Ann Busche: How PHHS helps children and familiesThis article is the fourth in a series aimed at helping you get to know Public Health and Human Services.
By: Ann Busche, Budgeteer News
This article is the fourth in a series aimed at helping you get to know Public Health and Human Services.
PHHS is structured by program areas as follows: Adult Disabilities, Children and Family Services, Elderly Services, Financial Assistance and Public Health. So, in the spirit of getting to know PHHS, here are some details on the Children and Family Services division:
We won’t win any awards for the creative naming of our divisions, so you have probably guessed that this division works with children, from birth through age 18, and their families. Once again, we have categorized our services as mission critical, mandated and voluntary.
Within CFS, we consider the protection of children from physical, emotional, educational or sexual abuse and from physical, emotional, educational or medical neglect as mission critical. Providing for the safety of children is the No. 1 mission of PHHS.
Another mission-critical service that helps keep children safe is court-ordered ongoing child protection and family services.
With the rise in television shows with a focus on doctors and emergency rooms or crimes, detectives and attorneys, there are frequently story lines that involve children.
I always watch with interest to see how they portray “child protective services.” I find myself frequently thinking, Oh, that would never happen in the real world.
In the real world, social workers do not have the authority to remove children from their homes; law enforcement and judges alone have that authority.
If a child is in danger and immediate action is needed, social workers are accompanied by law enforcement and the child is placed in a shelter or foster home under a 72-hour emergency placement.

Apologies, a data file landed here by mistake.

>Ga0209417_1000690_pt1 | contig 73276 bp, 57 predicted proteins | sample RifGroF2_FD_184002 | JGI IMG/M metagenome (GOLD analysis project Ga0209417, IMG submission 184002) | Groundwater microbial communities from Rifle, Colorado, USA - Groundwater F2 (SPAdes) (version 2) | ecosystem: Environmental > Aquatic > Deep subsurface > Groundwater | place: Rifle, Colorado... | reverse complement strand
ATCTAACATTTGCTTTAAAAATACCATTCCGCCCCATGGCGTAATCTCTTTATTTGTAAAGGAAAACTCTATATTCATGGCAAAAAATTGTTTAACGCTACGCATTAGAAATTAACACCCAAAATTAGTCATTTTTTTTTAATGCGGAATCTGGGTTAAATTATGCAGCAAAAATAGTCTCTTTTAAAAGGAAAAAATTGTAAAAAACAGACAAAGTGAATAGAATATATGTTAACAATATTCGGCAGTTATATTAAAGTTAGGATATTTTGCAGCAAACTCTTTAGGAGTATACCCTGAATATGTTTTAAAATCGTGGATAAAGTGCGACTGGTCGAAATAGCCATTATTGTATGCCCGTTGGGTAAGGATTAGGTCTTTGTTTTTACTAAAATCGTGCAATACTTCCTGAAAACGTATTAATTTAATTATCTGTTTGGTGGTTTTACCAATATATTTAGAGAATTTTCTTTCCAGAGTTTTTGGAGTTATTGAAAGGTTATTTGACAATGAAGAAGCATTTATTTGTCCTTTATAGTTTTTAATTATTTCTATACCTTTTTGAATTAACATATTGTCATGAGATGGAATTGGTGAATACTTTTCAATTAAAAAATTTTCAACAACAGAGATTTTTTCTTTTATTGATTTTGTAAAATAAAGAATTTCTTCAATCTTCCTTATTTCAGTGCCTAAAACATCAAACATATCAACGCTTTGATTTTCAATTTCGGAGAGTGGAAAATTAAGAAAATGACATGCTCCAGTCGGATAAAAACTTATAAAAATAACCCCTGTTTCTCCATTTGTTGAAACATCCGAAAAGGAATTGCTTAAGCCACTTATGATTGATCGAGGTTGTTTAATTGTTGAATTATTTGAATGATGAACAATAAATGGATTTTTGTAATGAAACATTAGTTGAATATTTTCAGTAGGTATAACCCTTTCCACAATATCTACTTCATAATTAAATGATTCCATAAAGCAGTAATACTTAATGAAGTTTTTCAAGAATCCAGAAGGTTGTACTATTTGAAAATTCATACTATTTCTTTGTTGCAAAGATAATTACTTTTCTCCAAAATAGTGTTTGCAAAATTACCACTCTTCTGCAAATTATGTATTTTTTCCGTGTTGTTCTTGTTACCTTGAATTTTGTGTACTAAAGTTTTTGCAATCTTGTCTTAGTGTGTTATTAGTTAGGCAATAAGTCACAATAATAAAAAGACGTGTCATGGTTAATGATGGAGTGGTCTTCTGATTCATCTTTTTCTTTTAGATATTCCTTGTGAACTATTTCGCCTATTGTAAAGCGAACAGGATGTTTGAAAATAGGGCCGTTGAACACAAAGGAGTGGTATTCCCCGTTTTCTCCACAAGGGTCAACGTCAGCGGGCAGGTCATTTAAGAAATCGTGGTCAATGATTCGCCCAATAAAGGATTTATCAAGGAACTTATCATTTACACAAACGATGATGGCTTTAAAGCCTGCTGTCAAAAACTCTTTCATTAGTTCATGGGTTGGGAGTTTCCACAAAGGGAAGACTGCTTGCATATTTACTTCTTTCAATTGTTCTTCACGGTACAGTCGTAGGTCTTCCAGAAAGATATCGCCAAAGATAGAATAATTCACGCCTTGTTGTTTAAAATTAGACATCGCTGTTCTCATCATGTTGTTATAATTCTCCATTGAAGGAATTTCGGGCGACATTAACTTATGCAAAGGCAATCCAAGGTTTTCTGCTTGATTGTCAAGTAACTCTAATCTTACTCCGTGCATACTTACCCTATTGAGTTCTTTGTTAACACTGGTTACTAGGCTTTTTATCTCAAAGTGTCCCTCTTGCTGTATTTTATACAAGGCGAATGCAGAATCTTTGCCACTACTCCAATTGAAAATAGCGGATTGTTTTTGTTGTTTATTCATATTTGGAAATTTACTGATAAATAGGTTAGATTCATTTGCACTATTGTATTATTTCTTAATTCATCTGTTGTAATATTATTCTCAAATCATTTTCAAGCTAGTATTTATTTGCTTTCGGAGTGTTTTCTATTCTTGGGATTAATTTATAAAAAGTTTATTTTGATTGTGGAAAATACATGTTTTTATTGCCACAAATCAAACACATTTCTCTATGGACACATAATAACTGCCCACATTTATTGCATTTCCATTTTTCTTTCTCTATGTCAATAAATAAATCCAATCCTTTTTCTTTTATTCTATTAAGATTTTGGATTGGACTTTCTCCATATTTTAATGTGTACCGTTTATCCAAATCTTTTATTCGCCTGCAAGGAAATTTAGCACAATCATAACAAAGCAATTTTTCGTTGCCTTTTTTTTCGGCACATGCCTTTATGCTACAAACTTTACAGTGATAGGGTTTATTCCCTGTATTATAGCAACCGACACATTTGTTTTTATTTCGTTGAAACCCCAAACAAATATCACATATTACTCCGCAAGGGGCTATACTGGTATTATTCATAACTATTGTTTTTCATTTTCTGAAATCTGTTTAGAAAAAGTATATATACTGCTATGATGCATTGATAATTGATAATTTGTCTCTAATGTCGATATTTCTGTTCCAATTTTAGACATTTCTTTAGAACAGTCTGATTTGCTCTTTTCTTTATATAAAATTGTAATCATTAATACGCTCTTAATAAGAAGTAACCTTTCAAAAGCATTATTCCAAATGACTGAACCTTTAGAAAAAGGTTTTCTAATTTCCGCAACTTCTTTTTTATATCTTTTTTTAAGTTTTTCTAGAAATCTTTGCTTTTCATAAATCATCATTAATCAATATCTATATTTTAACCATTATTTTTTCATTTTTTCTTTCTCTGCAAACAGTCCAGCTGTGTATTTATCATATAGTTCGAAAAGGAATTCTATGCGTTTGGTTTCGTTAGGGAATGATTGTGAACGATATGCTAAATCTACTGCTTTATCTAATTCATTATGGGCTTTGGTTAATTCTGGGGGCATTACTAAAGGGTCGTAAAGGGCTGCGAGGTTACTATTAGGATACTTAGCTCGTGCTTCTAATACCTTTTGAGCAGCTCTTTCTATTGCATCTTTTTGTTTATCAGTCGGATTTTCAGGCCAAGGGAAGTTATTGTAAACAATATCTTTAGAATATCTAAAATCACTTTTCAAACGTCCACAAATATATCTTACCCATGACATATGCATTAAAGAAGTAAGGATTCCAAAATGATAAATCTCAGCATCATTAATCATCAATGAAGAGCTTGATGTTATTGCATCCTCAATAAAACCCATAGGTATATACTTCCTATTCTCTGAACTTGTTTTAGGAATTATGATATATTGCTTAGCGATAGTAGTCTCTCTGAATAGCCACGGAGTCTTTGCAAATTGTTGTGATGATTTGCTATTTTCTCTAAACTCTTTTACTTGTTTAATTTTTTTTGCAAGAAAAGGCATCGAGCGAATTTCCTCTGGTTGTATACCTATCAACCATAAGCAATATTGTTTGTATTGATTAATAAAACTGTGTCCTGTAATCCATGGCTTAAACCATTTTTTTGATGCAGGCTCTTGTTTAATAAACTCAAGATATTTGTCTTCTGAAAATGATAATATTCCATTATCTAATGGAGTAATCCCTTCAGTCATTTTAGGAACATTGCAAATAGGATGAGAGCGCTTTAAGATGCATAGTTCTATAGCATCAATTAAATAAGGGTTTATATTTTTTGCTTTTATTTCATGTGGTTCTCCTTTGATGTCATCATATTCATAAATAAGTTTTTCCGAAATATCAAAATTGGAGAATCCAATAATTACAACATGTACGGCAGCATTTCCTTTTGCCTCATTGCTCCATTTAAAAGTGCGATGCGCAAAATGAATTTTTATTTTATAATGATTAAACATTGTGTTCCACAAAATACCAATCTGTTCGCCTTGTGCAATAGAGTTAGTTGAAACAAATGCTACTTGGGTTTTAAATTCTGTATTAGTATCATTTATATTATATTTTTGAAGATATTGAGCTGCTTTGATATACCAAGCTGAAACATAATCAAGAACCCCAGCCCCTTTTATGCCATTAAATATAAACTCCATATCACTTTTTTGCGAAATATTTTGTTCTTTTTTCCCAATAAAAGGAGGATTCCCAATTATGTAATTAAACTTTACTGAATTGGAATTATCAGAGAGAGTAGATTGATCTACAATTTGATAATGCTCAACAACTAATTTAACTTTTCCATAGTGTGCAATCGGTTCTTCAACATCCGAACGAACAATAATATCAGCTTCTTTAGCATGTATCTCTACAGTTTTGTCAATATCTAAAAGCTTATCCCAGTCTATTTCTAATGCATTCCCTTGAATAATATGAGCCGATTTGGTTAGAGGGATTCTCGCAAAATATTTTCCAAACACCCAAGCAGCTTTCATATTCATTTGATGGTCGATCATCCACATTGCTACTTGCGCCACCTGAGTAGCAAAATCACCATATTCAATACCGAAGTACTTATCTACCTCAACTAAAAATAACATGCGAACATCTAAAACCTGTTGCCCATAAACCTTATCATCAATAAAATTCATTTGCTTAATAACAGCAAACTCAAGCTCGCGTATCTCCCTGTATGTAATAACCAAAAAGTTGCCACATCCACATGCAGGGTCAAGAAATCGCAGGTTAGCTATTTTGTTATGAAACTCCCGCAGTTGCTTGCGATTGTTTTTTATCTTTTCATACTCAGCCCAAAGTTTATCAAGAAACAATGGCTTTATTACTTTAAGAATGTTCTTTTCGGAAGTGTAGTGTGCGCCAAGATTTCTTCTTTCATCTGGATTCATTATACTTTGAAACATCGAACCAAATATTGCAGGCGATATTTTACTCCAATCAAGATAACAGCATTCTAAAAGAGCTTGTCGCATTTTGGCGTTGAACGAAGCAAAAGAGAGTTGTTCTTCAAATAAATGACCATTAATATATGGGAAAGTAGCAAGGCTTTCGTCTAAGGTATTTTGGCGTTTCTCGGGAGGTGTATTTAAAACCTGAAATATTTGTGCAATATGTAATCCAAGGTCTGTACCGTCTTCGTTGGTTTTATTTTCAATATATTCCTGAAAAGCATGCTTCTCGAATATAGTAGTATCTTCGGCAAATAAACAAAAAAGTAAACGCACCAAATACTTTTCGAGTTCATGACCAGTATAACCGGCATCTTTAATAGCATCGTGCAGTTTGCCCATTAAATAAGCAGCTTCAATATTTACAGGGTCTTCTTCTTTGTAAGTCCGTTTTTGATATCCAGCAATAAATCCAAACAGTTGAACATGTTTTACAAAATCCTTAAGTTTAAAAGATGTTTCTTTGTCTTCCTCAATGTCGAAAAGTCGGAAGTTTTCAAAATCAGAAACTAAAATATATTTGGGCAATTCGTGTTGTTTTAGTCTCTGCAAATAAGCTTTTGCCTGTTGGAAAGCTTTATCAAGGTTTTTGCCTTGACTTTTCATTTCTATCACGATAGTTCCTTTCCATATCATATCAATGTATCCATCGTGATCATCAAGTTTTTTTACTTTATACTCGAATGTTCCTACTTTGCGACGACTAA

The social worker then needs to appear before the court within those 72 hours to arrange for a longer-term placement while we work with the parent(s) on a plan to reunify the child.
We want children to be raised by loving, caring adults who can attend to their child’s physical and emotional needs.
The CFS division also provides services that are considered mandated.
These are services the state has determined that counties must ensure are provided to citizens but can be delivered by county employees or through contracts with private or non-profit providers:
• Provide adoption and post-adoption services.
• Determine eligibility for the state’s child care assistance program and process payments to child care providers.
• License child care homes (not child care centers, the state licenses those).
• Recruit, train and license child foster care homes. Did you know that, on average, we have 400-plus children being raised or cared for by foster parents?
• Act as the local mental health authority and develop and coordinate children’s mental health services. Assess the needs of children with mental health concerns, then develop a plan of services to address those needs and monitor throughout. We call this “case management.”
• Help girls younger than 18 who become pregnant to develop a plan to finish high school, care for their baby and be a successful parent.
There are also services provided that are considered voluntary; these services help parents develop the skills they need to be keep their child healthy and safe, with the goal of not needing any child protective services in the future.
If you are worried about the health or safety of a child in St Louis County, please call us at 726-2012.
Ann Busche is the director of the St. Louis County Public Health and Human Services department. Contact her at 726-2096 or email@example.com.